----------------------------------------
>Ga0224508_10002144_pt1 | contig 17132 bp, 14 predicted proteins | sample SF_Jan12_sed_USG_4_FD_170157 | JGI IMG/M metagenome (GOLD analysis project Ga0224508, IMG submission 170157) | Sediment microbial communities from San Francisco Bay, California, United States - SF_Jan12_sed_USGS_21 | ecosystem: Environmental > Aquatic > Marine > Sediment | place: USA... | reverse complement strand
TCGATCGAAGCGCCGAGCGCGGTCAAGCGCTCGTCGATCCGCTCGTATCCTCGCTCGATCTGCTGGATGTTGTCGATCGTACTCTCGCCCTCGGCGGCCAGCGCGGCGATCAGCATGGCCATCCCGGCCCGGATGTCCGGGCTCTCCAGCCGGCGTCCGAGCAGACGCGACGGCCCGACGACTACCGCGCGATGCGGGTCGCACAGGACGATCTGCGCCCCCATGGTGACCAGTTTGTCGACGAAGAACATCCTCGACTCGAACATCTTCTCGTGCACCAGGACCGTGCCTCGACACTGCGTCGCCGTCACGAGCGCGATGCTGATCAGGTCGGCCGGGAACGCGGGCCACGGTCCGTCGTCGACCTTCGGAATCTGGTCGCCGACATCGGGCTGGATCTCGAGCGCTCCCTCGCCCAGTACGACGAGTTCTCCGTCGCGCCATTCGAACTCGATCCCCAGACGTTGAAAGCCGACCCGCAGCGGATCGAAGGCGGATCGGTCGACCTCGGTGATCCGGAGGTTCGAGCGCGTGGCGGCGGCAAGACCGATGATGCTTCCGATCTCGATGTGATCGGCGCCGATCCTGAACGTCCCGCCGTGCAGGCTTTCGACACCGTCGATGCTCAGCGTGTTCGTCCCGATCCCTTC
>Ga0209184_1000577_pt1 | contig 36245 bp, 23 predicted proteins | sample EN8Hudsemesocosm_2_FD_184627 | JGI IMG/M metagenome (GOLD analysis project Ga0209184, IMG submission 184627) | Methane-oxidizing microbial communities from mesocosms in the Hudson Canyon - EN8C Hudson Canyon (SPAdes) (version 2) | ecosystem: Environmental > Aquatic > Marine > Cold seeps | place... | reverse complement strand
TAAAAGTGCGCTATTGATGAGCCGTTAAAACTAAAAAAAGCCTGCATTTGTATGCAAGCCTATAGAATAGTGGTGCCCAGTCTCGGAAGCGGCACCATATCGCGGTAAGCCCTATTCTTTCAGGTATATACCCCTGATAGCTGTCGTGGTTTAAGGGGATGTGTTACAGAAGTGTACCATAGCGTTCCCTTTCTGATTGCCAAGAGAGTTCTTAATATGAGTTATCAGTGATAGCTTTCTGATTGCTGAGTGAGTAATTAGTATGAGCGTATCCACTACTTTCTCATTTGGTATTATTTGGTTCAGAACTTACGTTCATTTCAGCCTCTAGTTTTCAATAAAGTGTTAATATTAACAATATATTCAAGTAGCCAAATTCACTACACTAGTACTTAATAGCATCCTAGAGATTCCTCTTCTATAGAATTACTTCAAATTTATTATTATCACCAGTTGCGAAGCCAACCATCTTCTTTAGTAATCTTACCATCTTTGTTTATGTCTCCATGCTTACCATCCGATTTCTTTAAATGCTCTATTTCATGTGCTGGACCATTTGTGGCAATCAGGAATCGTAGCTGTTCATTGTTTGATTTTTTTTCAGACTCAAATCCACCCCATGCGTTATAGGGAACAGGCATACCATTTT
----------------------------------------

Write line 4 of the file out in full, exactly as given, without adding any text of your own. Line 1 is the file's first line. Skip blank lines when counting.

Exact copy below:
TAAAAGTGCGCTATTGATGAGCCGTTAAAACTAAAAAAAGCCTGCATTTGTATGCAAGCCTATAGAATAGTGGTGCCCAGTCTCGGAAGCGGCACCATATCGCGGTAAGCCCTATTCTTTCAGGTATATACCCCTGATAGCTGTCGTGGTTTAAGGGGATGTGTTACAGAAGTGTACCATAGCGTTCCCTTTCTGATTGCCAAGAGAGTTCTTAATATGAGTTATCAGTGATAGCTTTCTGATTGCTGAGTGAGTAATTAGTATGAGCGTATCCACTACTTTCTCATTTGGTATTATTTGGTTCAGAACTTACGTTCATTTCAGCCTCTAGTTTTCAATAAAGTGTTAATATTAACAATATATTCAAGTAGCCAAATTCACTACACTAGTACTTAATAGCATCCTAGAGATTCCTCTTCTATAGAATTACTTCAAATTTATTATTATCACCAGTTGCGAAGCCAACCATCTTCTTTAGTAATCTTACCATCTTTGTTTATGTCTCCATGCTTACCATCCGATTTCTTTAAATGCTCTATTTCATGTGCTGGACCATTTGTGGCAATCAGGAATCGTAGCTGTTCATTGTTTGATTTTTTTTCAGACTCAAATCCACCCCATGCGTTATAGGGAACAGGCATACCATTTT